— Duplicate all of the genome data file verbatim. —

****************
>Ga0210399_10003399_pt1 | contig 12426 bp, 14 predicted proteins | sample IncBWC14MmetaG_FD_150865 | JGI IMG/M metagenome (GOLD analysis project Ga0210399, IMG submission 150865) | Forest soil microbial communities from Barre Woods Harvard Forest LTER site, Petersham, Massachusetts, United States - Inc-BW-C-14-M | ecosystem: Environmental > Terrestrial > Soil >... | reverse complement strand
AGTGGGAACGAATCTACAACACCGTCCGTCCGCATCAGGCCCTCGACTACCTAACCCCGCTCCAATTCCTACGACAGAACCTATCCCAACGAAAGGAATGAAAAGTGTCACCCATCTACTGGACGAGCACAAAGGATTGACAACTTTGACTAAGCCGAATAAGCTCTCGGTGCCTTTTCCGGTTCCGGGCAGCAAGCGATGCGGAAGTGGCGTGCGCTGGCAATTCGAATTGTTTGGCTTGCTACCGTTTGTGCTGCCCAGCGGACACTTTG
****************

>Ga0210399_10003399_pt1 | contig 12426 bp, 14 predicted proteins | sample IncBWC14MmetaG_FD_150865 | JGI IMG/M metagenome (GOLD analysis project Ga0210399, IMG submission 150865) | Forest soil microbial communities from Barre Woods Harvard Forest LTER site, Petersham, Massachusetts, United States - Inc-BW-C-14-M | ecosystem: Environmental > Terrestrial > Soil >... | reverse complement strand
AGTGGGAACGAATCTACAACACCGTCCGTCCGCATCAGGCCCTCGACTACCTAACCCCGCTCCAATTCCTACGACAGAACCTATCCCAACGAAAGGAATGAAAAGTGTCACCCATCTACTGGACGAGCACAAAGGATTGACAACTTTGACTAAGCCGAATAAGCTCTCGGTGCCTTTTCCGGTTCCGGGCAGCAAGCGATGCGGAAGTGGCGTGCGCTGGCAATTCGAATTGTTTGGCTTGCTACCGTTTGTGCTGCCCAGCGGACACTTTG